A terrace is an external, raised, open, flat area in either a landscape (such as a park or garden) near a building,or as a roof terrace on a flat roof.
Terraces are used primarily for leisure activity such as sitting, strolling, or resting.The term often applies to a raised area in front of a monumental building or structure, which is usually reached by a grand staircase and surrounded by a balustrade. A terrace may be supported by an embankment or solid foundation, either natural or man-made. Terraces may also be platforms, supported by columns but without the space below filled in, but terraces are always open to the sky and may or may not be paved.
Agricultural terracing can be traced back to prehistoric times. But architectural terracing is equally ancient. Examples of early architectural terracing in the Middle East have been found at Nahal Oren (a Natufian culture site ma occupied between 13000 and 9834 BCE), at Tel Yarmut (2700 to 2200 BCE), and at Tel el-'Umeiri (600 BCE).Architectural terracing was widespread globally. For example, architectural (rather than agricultural) terracing also occurred on the island of Babeldaob in modern Palau in the Pacific Ocean.
Terraces are found the world over, throughout history. Terraces were used extensively throughout Greece in both public and private architecture, and rooftop terraces can be found at Knossos as early as 1700 BCE.Terraces were also built extensively in the Roman Empire, with terraces in front of monumental structures (such as temples) common throughout imperial history. Temples were terraced on the island of Java by at least 800 CE, and the practice spread to Cambodia. The first terrace stone temple in Cambodia was constructed at Bakong in 881 CE.
Terraces are often used for private residences. In traditional Thai homes (or "cluster houses"), the dwelling is built around a central terrace, or chaan. One or more "house cabins" (small, enclosed rooms) are placed around the edge of the terrace, and set about 40 centimetres (16 in) higher than the terrace to provide built-in bench seating. The terrace is often pierced in the center by a tree, which along with the house cabin roofs and walls provides shade, and may be decorated with large flat ceramic bowls of fish and water lilies or by potted plants.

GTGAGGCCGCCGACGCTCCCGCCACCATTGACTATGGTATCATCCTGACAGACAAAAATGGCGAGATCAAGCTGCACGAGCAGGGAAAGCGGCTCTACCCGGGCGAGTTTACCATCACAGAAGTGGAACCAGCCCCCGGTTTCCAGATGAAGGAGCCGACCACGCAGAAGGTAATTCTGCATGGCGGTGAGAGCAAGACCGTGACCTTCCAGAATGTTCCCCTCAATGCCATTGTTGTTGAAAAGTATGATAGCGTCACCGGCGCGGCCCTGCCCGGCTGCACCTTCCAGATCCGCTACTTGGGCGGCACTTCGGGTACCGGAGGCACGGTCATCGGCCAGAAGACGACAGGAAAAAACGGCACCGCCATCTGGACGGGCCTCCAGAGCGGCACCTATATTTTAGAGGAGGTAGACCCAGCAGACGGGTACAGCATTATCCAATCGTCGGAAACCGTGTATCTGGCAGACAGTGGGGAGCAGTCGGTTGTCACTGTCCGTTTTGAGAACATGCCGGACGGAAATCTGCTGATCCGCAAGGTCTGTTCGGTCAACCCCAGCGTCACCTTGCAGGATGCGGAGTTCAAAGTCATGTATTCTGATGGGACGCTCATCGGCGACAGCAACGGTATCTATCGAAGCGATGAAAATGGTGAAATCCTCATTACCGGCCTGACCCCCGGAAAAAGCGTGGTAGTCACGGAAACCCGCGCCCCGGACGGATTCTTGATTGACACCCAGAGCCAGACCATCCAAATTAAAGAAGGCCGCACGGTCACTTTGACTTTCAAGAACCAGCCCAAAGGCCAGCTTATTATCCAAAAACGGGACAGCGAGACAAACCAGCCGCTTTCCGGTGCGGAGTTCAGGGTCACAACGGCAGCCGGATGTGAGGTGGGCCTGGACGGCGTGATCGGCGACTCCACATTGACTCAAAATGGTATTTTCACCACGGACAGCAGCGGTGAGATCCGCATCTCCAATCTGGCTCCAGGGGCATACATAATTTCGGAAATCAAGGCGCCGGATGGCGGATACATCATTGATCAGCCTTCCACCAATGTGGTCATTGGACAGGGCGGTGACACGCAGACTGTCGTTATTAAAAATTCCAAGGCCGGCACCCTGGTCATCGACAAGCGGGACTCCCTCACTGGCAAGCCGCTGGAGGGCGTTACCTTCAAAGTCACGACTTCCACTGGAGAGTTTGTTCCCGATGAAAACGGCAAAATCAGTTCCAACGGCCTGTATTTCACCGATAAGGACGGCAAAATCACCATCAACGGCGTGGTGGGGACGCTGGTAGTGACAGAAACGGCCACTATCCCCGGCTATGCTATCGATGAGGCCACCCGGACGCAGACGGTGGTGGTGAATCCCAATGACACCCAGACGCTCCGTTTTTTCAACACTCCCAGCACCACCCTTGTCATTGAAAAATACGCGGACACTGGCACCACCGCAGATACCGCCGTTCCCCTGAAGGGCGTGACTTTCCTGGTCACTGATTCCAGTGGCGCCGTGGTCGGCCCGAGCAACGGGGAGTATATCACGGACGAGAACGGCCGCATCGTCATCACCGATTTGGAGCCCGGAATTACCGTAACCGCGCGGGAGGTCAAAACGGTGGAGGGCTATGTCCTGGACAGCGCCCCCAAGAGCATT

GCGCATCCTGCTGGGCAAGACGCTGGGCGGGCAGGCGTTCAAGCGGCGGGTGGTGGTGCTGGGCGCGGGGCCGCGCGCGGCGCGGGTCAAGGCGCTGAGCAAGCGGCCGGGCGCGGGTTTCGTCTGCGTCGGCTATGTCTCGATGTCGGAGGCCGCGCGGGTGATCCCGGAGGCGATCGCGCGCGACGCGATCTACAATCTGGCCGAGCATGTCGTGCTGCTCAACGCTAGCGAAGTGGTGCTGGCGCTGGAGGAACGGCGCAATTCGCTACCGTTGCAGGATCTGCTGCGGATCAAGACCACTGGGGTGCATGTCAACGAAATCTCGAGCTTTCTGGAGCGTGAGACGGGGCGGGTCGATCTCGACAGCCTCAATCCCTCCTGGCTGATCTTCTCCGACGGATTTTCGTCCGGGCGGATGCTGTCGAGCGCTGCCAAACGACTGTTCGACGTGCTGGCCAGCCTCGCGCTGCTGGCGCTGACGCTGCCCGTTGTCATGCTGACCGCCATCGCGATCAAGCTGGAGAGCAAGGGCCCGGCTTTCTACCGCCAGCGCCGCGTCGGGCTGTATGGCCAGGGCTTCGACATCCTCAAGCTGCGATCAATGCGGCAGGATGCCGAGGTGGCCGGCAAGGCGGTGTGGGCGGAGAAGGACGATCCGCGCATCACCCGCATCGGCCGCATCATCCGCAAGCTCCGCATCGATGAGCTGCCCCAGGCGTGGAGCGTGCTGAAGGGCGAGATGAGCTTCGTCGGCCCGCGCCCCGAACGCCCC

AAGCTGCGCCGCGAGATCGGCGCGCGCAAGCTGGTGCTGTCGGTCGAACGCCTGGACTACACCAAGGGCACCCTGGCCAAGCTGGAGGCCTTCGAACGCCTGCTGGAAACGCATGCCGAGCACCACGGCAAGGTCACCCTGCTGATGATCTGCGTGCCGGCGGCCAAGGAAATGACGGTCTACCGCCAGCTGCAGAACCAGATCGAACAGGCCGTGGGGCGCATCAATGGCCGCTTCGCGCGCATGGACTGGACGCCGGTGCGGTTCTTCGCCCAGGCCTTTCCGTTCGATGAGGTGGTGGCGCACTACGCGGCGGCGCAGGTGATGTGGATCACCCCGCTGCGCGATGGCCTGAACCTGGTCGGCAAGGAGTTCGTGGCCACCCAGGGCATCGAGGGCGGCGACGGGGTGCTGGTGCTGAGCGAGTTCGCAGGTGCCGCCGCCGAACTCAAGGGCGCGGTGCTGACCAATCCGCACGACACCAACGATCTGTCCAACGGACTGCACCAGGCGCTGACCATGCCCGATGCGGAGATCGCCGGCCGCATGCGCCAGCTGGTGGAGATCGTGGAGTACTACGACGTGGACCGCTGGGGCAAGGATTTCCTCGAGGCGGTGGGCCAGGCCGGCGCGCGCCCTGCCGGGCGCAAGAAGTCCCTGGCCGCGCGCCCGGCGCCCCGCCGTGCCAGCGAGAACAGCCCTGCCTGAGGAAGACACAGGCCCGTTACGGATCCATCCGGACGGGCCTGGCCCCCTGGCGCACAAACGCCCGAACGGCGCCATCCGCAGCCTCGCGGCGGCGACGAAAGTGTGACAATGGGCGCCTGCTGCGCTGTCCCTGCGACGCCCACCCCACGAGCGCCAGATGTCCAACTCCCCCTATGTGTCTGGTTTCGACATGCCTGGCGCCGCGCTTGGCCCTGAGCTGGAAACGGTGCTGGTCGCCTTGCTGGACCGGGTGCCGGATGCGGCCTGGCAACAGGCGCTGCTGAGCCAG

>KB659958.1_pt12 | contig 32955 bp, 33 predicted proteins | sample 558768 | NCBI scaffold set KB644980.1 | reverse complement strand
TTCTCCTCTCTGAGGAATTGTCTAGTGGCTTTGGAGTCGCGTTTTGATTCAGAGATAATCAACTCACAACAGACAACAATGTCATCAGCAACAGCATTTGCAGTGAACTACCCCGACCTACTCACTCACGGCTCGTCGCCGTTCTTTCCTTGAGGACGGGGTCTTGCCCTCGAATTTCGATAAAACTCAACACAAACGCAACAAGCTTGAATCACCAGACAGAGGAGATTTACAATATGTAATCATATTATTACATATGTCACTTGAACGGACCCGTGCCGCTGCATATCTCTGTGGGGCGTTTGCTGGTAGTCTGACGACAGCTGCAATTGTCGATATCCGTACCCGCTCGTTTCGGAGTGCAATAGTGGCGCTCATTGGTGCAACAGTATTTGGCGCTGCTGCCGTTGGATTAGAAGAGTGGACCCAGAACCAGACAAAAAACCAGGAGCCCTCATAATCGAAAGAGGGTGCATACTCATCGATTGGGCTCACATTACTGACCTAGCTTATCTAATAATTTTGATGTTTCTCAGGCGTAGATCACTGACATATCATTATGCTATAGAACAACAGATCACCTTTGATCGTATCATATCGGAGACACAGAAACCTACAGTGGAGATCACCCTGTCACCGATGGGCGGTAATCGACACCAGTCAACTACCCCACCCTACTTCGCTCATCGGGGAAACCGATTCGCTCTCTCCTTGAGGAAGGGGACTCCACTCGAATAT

Architectural theories for the use and design of terraces varies widely geographically and historically. In the early part of the 20th century, architects Henry and Theodore Hubbard argued that the basic function of a terrace was as an interesting base of an even more interesting building. Since the terrace was not the focal point of the structure, its design should be simple and it should command a view.More recently, architect Catherine Dee has noted that the terrace is most commonly used to link the structure to the landscape and as an extension of living space. According to architect Sophia Psarra, the terrace is one of the most commonly used forms of architecture in the 21st century, along with entrance halls, stairs, and corridors.
Landscape architect Russell Sturgis has observed that terraces tend to be used only in larger and more expensive gardens.